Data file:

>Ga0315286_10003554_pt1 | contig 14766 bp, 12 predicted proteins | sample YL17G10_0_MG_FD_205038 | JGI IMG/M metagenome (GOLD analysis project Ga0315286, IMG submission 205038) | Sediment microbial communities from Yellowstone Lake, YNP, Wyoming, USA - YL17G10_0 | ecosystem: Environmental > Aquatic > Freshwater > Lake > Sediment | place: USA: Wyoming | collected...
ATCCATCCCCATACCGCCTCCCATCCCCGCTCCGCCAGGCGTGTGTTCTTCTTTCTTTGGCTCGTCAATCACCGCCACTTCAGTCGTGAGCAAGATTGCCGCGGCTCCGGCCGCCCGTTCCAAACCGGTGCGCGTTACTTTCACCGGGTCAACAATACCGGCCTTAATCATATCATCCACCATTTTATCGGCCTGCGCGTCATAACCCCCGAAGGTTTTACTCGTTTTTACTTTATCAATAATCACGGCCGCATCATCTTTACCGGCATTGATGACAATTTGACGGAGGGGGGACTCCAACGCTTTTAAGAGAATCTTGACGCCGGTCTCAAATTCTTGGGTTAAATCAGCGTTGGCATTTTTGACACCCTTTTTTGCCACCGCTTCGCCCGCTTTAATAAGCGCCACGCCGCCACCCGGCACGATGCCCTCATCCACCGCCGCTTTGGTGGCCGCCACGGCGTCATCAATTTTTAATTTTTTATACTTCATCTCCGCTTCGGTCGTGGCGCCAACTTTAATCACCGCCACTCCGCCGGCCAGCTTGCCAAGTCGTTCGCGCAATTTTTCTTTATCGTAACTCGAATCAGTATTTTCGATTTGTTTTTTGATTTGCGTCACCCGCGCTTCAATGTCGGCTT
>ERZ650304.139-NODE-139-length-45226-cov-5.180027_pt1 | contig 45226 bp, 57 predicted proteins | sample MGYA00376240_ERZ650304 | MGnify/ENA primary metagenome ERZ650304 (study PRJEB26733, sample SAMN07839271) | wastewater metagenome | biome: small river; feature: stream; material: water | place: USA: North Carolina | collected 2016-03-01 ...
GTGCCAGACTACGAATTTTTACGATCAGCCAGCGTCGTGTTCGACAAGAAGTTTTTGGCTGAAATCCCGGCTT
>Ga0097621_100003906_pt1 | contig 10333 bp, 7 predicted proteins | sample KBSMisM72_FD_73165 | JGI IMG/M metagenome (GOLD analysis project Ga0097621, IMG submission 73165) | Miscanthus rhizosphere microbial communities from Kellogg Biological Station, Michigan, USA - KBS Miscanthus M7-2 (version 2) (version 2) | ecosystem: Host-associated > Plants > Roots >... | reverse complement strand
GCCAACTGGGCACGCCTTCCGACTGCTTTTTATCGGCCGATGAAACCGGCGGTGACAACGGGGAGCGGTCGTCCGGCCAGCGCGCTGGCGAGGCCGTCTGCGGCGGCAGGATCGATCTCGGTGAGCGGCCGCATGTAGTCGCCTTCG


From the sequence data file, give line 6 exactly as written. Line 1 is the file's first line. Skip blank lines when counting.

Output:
GCCAACTGGGCACGCCTTCCGACTGCTTTTTATCGGCCGATGAAACCGGCGGTGACAACGGGGAGCGGTCGTCCGGCCAGCGCGCTGGCGAGGCCGTCTGCGGCGGCAGGATCGATCTCGGTGAGCGGCCGCATGTAGTCGCCTTCG